One constant in the solar industry over the last 30 years has been the falling cost of solar panels. Core raw materials like silicon have become cheaper, manufacturing technology has made making panels faster and more efficient, and scale has helped lower costs. In almost every part of the value chain costs have been trending lower for decades. But in 2017, the trend reversed itself in the U.S.
According to GTM Research, solar panel prices jumped nearly 25% in 2017 and global prices increased as well. There were a few factors that drove higher pricing, and if the trends continue, it could impact a wide range of solar companies in 2018.
The rising cost of solar panels
The table below shows the rising cost of polysilicon (raw material), slices of silicon called wafers, solar cells, and ultimately an assembly of cells that make up solar modules, according to GTM Research. The rock-bottom prices in late 2016 and early 2017 reversed course in the second half of the year as installers rushed to buy solar panels.
Supply and demand account for some of the increase in module prices, which allowed First Solar (NASDAQ:FSLR) and SunPower (NASDAQ:SPWR) to keep manufacturing plants running at full speed all year. As a result, margins and earnings were stronger than expected in 2017.
First Solar and SunPower also have some company-specific tailwinds that will help them in 2018 as well. First Solar is the biggest solar manufacturer in the U.S., which gives it a unique position of avoiding the 30% tariff on solar imports implemented earlier this year. Until competitors build U.S. manufacturing (something they haven't seemed eager to do), the company should have a price advantage and will likely see strong margins as a result.
SunPower is a high-efficiency solar manufacturer, so it sells most solar panels into residential and commercial markets, which are less price sensitive to the solar panel itself. Rather, they want to squeeze more power from limited roof space. That makes SunPower's product attractive, especially as commodity solar panel prices rise. Referrning to margins on residential installations, CFO Charles Boynton said in the most recent conference call that "longer term, I think we still continue to believe it should be low-20%s to mid-20%s, and in some cases, low-30%s" and in commercial solar margins in the "low-teens to high teens" are expected. That's better than most of the industry because of SunPower's superior technology.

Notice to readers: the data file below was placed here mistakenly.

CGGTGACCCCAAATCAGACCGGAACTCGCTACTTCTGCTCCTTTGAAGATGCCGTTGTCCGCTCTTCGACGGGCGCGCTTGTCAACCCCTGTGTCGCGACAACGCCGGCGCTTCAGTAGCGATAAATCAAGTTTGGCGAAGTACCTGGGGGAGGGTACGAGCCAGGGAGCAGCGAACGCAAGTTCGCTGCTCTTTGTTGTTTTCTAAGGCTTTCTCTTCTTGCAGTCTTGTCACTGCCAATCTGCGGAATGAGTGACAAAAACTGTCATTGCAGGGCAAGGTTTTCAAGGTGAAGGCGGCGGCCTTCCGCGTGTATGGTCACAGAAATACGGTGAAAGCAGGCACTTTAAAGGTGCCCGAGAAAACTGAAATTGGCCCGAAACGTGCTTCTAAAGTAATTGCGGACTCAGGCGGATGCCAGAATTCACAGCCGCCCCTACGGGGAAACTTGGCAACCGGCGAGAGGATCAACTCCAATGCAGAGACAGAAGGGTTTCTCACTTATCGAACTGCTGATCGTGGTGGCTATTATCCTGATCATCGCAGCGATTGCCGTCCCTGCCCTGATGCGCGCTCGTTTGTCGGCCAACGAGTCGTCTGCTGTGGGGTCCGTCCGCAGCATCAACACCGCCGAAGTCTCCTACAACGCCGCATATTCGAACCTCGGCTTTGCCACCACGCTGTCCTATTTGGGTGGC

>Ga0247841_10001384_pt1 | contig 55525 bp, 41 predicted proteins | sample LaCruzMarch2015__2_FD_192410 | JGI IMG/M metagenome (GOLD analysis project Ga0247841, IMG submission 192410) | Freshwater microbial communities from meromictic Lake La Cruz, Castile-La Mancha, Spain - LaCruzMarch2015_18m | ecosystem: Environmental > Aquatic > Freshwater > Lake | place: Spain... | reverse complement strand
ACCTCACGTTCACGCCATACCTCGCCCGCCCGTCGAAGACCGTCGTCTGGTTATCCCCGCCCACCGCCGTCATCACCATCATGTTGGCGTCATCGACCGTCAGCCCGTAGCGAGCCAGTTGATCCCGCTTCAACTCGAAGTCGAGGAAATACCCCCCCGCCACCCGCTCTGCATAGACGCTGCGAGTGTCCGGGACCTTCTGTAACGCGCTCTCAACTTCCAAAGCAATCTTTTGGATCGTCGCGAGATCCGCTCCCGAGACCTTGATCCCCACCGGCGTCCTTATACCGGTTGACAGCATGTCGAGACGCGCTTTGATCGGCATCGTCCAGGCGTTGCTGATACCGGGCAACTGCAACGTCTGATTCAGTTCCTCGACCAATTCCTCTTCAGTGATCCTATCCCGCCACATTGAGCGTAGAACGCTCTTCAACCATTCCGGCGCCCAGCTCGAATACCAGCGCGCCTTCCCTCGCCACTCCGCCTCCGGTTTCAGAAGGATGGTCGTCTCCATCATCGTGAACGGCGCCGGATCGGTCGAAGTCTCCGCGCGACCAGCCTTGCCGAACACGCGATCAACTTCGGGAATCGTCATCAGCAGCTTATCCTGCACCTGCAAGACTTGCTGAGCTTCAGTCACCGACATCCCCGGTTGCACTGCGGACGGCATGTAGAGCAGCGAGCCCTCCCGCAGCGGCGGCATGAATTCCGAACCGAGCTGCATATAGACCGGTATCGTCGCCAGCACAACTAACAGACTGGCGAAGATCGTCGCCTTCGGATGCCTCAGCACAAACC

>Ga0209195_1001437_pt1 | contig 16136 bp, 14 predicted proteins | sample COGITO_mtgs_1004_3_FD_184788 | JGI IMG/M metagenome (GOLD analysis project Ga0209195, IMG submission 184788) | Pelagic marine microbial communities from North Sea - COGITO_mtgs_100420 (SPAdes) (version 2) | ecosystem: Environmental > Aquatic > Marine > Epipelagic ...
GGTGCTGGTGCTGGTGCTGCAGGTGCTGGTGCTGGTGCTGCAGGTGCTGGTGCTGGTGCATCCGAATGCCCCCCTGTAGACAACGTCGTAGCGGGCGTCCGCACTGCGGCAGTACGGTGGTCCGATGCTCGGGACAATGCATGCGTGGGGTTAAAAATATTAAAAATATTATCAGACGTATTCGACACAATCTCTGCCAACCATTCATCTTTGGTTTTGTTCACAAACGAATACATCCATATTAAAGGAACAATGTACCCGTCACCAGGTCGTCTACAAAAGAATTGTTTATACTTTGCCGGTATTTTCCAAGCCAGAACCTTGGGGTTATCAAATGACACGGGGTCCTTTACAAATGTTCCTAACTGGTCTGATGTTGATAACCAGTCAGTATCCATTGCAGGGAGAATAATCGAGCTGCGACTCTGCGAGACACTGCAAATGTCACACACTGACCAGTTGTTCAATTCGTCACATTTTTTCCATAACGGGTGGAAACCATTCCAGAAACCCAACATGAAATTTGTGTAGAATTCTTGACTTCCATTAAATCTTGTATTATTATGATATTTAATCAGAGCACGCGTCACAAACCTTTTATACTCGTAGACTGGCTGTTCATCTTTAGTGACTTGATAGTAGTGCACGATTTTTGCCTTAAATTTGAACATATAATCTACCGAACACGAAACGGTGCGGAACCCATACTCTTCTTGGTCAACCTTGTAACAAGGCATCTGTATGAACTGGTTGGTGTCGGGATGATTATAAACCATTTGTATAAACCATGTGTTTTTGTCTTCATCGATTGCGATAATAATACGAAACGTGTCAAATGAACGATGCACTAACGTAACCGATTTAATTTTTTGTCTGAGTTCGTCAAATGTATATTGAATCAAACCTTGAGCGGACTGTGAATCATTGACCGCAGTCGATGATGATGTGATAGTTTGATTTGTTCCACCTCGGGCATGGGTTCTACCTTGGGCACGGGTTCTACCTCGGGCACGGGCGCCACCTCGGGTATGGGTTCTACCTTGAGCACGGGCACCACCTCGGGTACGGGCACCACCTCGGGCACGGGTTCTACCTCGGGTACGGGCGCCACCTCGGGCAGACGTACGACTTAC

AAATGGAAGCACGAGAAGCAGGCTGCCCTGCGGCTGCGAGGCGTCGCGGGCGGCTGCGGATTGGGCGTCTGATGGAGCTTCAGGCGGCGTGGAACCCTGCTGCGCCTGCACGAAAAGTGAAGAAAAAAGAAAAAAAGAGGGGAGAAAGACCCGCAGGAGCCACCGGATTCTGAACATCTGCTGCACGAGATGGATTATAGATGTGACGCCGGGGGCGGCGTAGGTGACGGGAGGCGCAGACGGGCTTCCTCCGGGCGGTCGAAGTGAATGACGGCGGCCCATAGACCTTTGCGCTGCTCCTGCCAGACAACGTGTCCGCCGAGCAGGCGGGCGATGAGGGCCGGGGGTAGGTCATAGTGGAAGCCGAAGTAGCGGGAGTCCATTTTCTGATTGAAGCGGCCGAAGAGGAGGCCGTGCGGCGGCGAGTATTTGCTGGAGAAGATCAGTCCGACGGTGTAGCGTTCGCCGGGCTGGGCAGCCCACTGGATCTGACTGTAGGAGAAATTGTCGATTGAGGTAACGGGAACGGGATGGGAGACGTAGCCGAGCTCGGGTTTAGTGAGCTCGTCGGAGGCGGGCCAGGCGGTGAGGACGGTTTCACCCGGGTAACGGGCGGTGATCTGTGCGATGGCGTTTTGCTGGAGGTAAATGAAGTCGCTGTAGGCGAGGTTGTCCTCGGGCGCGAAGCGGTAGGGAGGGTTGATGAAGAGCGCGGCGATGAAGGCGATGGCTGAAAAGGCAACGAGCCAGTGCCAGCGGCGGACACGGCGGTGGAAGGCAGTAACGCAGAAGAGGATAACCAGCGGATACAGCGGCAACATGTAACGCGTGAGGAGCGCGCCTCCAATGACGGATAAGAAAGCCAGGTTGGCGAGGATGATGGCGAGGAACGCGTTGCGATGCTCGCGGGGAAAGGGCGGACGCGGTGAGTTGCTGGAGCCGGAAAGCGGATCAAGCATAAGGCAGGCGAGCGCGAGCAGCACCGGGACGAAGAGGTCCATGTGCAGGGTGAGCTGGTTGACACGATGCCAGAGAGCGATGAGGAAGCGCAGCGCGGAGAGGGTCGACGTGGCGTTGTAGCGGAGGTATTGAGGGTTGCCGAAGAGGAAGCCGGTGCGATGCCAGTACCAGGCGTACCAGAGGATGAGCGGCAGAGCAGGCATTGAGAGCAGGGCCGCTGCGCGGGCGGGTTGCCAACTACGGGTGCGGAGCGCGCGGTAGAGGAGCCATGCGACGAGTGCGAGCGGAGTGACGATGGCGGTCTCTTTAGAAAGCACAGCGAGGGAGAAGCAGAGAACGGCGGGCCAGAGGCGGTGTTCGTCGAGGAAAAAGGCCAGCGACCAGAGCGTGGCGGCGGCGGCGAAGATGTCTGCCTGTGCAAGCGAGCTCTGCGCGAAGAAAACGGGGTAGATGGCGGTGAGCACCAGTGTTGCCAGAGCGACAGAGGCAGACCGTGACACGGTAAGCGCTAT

Why solar manufacturers aren't getting a windfall
As we think about how higher solar panel prices impact the industry, we're not seeing benefits spread evenly. I outlined why First Solar and SunPower had better years than expected, but some manufacturers are seeing higher input costs squeezing margins. You can see below that gross margins for JinkoSolar (NYSE:JKS), JA Solar (NASDAQ:JASO), and Hanwha Q-Cells (NASDAQ:HQCL) were all down in 2017, despite the rising panel price trends.
Each of these manufacturers produces only some of the polysilicon in their solar panels. Hanwha Q-Cells had an estimated capacity of just 1.6 GW for polysilicon in Q4 2017 compared to 4.3 GW of solar panel capacity. JinkoSolar ended the year with 8 GW of panel capacity but bought most of its polysilicon and a large portion of solar cells as well. As a result, costs increased slightly late in the year and margins fell.
These manufacturers give a glimpse of what the commodity solar panel market looks like given their large panel capacity. Even when prices are strong, it's tough to make money in solar manufacturing.
Why higher solar panel prices won't benefit everyone equally
Demand and pricing for solar panels appear to be strong even into 2018, leaving very little excess supply in the market, especially from top-tier manufacturers. But that doesn't necessarily mean everyone will have a profitable year.
In the U.S., First Solar is the only major manufacturer who is going to completely avoid tariffs, leaving the company with a windfall of profits over the next few years. But Asian manufacturers and U.S. based SunPower, who manufactures solar cells in Asia, will be hit by higher costs. Even if they import panels to the U.S. the margins may not be attractive to investors.
High polysilicon prices will also hurt margins for solar manufacturers who don't have enough capacity in-house. Even if solar panel prices remain elevated in 2018, margins may not improve because raw material costs are negating the higher price.
Solar panel prices will swing based on supply and demand and technology changes, but cost drops of 30% or more in a single year may be a thing of the past. For companies with a unique geographic advantage, like First Solar, or a technology advantage, like SunPower, the end of falling prices may leave them with a competitive advantage over commodity suppliers who didn't see higher profits despite higher prices in 2017.